Searching for a twist in neutron spin axis, physicists find nothing—and that's something

Searching for a twist in neutron spin axis, IU physicists find nothing - and that's something
IU physicists Mike Snow and H. Yan conducted there experiment at the National Institute of Standards and Technology Center for Neutron Research, which ranks among the best research centers of its type in the world. Delivered via beamlines to 29 major analytical instruments—some without parallel in the U.S.—its neutron probes support the research of more than 2,000 scientists and students each year.

(Phys.org) —Besides understanding how much dark matter and dark energy there is—about 95 percent of the universe—scientists also want to know more about what dark matter and dark energy are not, as opposed to what they are. Indiana University's Mike Snow, a nuclear physicist who specializes in precision measurements using low energy neutrons, now has another "what they are not" to add to the list.

In new research published last week in Physical Review Letters, the professor in the IU Bloomington College of Arts and Sciences' Department of Physics reports that the most sensitive test ever—a new upper bound—conducted to identify a new force acting on neutrons as evidenced by a corkscrew motion of the neutron spin axis uncovered no such result. The piece of research also garnered Snow the journal's "Editor's Suggestion" selection, intended to highlight scientific papers which employ ideas from different subfields of physics.

"Despite improving on the sensitivity of previous searches by more than seven orders of magnitude, we saw nothing," Snow said. "That's OK though. Even seeing nothing still helps in eliminating possibilities for new forces. "

Snow and co-author H. Yan, a at IU working with Snow at the Center for the Exploration of Energy and Matter, analyzed data from this IU-led experiment which sent intense beams of low energy, spinning neutrons through one meter of to search for any interaction between the neutron and the helium atoms which could cause a twist of the spin axis. Of the four known forces of nature, three of them—gravity, electromagnetism and the —cannot twist the spin, and the fourth—the —was known to give a small effect in the regime where Snow and Yan were searching.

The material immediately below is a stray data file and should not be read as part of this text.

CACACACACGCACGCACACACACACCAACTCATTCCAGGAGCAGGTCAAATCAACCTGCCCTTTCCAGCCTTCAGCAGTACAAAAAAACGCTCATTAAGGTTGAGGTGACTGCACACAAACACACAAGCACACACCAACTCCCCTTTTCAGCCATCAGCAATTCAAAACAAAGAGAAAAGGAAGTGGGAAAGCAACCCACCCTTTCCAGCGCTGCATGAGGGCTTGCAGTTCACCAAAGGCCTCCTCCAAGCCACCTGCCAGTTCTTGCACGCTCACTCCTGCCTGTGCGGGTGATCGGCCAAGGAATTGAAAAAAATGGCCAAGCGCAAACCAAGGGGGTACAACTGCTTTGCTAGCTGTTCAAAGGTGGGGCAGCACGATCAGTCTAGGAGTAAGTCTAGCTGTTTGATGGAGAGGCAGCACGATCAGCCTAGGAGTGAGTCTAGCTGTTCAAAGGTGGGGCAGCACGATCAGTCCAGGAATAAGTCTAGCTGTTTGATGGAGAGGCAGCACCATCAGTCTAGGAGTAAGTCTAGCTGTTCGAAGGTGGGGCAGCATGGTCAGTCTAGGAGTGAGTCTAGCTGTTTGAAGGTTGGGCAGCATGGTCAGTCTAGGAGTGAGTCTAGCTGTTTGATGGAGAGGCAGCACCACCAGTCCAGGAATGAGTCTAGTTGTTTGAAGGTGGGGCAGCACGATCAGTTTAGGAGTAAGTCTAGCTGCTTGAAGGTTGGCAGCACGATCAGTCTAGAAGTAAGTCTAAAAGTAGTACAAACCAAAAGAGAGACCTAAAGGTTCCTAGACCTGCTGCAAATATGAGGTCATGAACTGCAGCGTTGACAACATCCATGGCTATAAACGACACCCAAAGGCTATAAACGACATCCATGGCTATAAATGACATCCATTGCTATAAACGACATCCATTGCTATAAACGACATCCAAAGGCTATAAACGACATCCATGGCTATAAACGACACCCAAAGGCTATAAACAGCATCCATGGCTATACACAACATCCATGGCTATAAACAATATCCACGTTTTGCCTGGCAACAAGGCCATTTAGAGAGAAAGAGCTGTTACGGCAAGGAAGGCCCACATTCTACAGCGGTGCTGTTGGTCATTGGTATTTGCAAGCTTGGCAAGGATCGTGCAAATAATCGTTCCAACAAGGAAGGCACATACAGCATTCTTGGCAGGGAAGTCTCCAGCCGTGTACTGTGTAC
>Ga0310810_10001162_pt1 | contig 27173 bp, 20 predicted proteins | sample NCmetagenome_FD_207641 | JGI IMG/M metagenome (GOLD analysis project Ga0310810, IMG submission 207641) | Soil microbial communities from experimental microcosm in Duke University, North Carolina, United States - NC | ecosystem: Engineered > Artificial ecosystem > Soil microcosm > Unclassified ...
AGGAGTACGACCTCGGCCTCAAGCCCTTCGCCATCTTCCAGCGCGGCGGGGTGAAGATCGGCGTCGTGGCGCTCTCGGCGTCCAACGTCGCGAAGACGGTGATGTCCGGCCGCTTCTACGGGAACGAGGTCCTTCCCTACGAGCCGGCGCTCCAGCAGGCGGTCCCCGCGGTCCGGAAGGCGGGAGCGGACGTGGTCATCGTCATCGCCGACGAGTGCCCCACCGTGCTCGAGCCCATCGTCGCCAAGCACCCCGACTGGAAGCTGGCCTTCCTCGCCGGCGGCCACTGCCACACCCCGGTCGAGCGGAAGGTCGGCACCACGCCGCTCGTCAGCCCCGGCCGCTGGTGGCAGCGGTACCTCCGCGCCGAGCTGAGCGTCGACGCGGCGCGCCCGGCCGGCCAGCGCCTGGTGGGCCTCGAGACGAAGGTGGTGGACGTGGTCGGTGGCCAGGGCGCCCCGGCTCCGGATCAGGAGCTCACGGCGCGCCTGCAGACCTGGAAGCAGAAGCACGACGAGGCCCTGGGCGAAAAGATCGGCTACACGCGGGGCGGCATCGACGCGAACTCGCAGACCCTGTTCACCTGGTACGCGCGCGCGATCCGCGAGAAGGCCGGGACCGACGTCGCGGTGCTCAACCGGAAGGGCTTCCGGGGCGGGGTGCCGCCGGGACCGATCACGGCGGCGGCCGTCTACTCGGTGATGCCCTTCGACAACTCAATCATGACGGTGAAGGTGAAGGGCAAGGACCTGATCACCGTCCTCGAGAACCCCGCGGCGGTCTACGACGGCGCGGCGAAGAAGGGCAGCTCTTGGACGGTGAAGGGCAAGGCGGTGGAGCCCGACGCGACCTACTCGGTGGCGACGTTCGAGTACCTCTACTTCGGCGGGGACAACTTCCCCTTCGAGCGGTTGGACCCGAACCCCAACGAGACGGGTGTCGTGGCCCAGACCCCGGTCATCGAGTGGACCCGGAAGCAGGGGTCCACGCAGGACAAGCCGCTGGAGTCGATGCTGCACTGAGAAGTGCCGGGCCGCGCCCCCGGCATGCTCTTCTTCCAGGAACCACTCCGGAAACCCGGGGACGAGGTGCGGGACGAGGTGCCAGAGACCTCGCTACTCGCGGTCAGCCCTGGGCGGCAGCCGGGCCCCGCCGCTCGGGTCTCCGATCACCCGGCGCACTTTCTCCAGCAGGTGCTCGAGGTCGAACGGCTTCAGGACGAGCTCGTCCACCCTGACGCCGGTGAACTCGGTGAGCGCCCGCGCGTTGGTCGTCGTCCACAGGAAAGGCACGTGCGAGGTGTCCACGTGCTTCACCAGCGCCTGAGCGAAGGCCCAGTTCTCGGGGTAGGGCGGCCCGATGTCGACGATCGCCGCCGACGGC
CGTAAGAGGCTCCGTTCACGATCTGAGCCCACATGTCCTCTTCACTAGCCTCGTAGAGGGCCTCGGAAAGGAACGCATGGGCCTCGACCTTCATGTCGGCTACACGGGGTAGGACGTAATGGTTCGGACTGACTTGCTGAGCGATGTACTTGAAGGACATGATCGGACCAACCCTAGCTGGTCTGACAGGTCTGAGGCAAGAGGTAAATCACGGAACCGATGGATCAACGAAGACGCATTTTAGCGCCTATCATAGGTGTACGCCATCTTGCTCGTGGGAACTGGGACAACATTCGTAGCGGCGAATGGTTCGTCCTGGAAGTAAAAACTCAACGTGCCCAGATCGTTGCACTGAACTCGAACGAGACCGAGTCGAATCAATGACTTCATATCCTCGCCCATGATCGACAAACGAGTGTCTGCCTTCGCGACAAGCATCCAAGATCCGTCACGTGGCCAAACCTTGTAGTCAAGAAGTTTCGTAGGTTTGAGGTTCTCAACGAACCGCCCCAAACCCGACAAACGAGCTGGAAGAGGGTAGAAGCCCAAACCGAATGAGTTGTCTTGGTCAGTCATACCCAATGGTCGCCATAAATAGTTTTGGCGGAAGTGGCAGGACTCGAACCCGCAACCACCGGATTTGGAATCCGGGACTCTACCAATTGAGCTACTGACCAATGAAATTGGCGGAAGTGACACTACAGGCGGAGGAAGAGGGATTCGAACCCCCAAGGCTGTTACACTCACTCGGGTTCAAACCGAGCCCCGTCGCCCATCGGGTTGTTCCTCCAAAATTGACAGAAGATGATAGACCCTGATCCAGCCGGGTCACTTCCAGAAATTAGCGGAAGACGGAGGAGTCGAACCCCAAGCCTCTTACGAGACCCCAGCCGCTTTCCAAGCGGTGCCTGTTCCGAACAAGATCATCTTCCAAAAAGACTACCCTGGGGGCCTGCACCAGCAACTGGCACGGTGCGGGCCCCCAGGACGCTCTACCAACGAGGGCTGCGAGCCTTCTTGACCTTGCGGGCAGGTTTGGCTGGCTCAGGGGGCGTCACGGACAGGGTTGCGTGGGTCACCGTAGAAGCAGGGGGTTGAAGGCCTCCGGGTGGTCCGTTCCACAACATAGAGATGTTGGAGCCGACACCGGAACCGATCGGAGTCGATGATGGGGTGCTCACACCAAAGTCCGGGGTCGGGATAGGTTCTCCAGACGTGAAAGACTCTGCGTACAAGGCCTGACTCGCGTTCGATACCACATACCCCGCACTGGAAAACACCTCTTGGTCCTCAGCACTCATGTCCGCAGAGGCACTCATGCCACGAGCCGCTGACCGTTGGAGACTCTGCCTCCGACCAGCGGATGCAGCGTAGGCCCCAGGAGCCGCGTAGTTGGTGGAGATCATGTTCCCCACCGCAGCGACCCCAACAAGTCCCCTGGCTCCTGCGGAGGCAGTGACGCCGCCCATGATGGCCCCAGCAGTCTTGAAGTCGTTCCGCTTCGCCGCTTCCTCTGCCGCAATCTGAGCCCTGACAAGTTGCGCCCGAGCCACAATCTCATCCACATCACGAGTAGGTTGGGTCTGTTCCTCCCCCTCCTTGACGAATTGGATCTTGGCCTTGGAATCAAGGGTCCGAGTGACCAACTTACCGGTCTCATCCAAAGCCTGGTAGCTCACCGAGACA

Snow said more sensitive searches beyond the new upper bound reported in the paper could be performed using neutron spin rotation measurements in heavy nuclei or through analysis of other experiments conducted using delicate measurements with spinning neutrons.

Slow neutron spin rotation is a very sensitive technique used to search for possible exotic long-range neutron interactions which violate parity, or the assumption that nature behaves identically when left and right are reversed. In parity, like interactions whose spatial configurations are switched, as if seen in a mirror, ought to be indistinguishable, but weak interactions allow for parity violations.

The experiment was conducted using the NG-6 beam line in the National Institute of Standards and Technology's Center for Neutron Research in Gaithersburg, Md. Funding for the research that produced the new paper, "New Limit on Possible Long-Range Parity-Odd Interactions of the Neutron from Neutron-Spin Rotation in Liquid 4He," came from the U.S. Department of Energy and the National Science Foundation.


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Journal information: Physical Review Letters

Provided by Indiana University
Citation: Searching for a twist in neutron spin axis, physicists find nothing—and that's something (2013, March 7) retrieved 22 November 2019 from https://phys.org/news/2013-03-neutron-axis-physicists-nothingand.html
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